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Argan Oil So Good You Can Eat It

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You'll find goats on all angles of the argan tree. They circle the perimeter, collecting nuts from the parched desert ground with dusty tongues. The more ambitious of the flock climb, branch by unstable branch, to the heights, snapping the small walnut-sized gems between their teeth. Traditionally, Berbers would wait for the nut to return from their stomach, either through vomiting or the process of digestion. They would clean and crack the shell by hand, tossing the innermost nut into a basket, transforming it into skin oil or a snack.

The snack is what brought me to Coopérative Agricole Féminine Tagmat Aziar, 35 kilometers from the Pacific Ocean outside of Agadir. Being one of the few organic production houses in Morocco, the all-female work force utilizes modern machinery for processing, save the laborious work of extracting the nut by hand. Twenty-five women sat in a circle as I passed through the middle with my camera, the rhythm of their work hypnotic and unbelievably tedious. The music of their work keeps them going. Being an organic producer, there is no middleman goat; all nuts are hand picked.

Argan oil has been one of the trendiest skin products to hit American and European shelves over the past few years, though my interest was culinary. The unprocessed nut results in the skin tonic; roast it and you have cooking oil that tastes somewhat like toasted sesame oil, pungent and delicious. Pour it raw into a simple blend of honey and freshly ground almond butter and you have one of the most unbelievable snack experiences of your life, otherwise known as amlou.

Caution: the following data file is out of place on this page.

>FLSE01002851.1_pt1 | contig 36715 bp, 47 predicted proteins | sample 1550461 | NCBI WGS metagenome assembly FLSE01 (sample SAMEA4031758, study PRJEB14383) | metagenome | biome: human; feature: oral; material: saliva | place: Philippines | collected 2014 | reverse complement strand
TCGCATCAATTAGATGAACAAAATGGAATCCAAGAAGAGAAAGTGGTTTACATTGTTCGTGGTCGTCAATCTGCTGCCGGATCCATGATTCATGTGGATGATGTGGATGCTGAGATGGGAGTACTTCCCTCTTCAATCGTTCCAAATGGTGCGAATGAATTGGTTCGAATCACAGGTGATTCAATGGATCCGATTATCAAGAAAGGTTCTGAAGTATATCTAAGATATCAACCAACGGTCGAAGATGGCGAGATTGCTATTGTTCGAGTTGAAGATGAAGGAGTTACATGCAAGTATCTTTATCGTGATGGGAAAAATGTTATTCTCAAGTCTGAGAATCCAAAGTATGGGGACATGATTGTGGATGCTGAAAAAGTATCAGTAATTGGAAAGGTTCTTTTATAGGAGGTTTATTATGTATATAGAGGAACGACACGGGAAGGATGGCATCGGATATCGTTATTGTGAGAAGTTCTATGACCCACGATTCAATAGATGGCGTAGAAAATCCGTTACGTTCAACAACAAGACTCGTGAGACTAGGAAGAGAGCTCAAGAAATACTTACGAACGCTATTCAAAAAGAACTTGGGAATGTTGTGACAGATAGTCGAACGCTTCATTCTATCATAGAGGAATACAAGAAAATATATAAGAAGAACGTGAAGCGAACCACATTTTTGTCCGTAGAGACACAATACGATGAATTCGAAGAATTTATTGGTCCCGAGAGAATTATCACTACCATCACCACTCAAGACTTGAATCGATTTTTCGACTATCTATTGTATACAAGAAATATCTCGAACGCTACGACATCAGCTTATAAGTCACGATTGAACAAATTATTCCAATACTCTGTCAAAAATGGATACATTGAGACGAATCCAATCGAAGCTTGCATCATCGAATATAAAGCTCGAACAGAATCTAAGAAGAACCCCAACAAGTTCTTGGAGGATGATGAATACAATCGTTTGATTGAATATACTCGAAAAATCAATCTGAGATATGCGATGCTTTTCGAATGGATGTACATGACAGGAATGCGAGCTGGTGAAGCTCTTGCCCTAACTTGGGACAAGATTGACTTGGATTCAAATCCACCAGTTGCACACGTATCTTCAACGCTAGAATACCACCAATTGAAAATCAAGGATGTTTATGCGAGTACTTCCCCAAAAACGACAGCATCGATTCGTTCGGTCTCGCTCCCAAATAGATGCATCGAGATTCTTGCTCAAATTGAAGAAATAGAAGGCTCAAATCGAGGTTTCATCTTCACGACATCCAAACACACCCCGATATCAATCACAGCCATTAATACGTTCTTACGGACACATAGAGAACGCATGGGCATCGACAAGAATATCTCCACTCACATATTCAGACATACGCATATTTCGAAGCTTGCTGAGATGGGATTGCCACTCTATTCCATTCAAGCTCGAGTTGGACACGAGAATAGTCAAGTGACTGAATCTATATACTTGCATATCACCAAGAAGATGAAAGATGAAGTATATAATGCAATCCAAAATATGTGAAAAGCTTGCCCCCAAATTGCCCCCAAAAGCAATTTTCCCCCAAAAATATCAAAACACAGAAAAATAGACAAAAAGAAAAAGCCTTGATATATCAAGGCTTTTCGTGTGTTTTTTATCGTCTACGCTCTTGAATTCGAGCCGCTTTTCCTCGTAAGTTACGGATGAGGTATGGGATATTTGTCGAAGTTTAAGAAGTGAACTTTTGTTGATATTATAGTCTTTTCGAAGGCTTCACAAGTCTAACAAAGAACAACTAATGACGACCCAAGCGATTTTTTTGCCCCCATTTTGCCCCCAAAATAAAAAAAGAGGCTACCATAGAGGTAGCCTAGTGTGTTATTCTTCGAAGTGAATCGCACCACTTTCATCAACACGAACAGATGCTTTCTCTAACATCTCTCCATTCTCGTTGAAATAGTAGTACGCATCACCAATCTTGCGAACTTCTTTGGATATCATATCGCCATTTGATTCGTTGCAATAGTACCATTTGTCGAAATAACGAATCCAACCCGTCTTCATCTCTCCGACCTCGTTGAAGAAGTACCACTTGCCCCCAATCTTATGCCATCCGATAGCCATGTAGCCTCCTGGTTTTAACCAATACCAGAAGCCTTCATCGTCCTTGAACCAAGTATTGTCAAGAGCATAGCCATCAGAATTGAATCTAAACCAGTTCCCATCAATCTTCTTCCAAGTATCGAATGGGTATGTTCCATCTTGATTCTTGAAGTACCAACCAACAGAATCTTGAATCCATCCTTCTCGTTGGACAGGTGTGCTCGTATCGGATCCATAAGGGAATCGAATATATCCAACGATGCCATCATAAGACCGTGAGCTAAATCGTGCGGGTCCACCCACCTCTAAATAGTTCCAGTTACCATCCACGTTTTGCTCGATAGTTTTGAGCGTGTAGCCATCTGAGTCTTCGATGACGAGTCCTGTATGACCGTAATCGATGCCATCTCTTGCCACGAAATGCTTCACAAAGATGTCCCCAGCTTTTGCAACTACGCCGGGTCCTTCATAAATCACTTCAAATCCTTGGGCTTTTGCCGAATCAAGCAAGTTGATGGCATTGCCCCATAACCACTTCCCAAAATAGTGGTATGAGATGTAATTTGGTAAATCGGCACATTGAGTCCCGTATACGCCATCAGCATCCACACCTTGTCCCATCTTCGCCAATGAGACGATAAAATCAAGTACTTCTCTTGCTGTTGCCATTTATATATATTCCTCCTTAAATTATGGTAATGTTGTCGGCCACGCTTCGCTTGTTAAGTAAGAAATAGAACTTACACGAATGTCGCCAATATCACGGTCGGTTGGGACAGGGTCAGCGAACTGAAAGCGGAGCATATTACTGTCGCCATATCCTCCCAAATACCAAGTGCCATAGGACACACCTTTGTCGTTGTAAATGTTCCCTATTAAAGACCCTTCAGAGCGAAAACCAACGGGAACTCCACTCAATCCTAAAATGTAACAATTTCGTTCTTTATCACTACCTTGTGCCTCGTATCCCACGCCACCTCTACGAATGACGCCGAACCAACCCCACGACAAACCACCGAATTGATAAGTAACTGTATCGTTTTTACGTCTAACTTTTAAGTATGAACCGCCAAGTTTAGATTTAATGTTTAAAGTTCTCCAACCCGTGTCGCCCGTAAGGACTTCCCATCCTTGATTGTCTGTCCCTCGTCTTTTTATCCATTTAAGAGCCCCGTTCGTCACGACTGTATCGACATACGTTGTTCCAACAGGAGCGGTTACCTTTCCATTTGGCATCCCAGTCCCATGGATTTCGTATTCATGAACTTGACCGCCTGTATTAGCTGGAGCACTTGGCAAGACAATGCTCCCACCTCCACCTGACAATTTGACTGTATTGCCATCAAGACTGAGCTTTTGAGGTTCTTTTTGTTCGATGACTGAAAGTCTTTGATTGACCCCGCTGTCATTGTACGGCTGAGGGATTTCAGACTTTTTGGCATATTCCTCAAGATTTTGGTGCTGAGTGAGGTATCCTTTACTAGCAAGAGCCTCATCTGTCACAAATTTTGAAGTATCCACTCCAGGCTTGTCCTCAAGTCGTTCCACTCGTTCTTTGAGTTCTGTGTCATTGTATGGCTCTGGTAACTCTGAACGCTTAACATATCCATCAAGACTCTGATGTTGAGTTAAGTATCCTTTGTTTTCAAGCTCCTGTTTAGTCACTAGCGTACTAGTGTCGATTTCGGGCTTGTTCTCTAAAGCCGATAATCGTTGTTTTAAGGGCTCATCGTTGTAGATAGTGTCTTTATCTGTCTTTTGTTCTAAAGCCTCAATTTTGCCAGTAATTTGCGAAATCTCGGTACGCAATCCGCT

If you've never been to Morocco, my suggestion is to visit the people for their food, not the tourist attractions. In my four times there, the most satisfying meals I've enjoyed have been due to the kind hospitality of the Moroccans I've met. Upon arriving at the cooperative, I was treated to a scrumptious spread of amlou and bread. Later, when the women threw down the nuts and picked up a bendir (frame drum) to play traditional Berber songs for me, I was touched in a way that's impossible to describe. Food and culture are hard to separate in rural Morocco – a fact you can literally taste with every fiber of your being.



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From the Organic Authority Files

1 cup almonds
½ cup argan oil
3 tablespoons honey
Pinch of salt, to taste


Preheat oven to 375° F.

Roast almonds for roughly ten minutes, until slightly dark. After allowing them to cool, grind finely with a mortar and pestle. If you would rather use store bought almond butter, make sure there are no other ingredients or oils (find one that you make in the store with a machine). Gradually stir in argan oil at a trickle. Traditionally, amlou is served with a thin consistency, though I have had it thickened, which I prefer. Add honey and salt slowly, adjusting sweetness as desired. Have freshly baked bread ready for dipping, you'll want to enjoy this spread as soon as it's done being mixed.

The argan oil industry is controlled exclusively by women (and can only be found there, as the tree is endemic to southwestern Morocco). It financially supports over 3 million citizens in a country that only boasts 30 million. Look for fair trade suppliers when purchasing the skin oil, and, if you're lucky enough to find an importer, the edible version as well.

Stay in touch with Derek on Twitter: @derekberes

Image: Jeremy Coture

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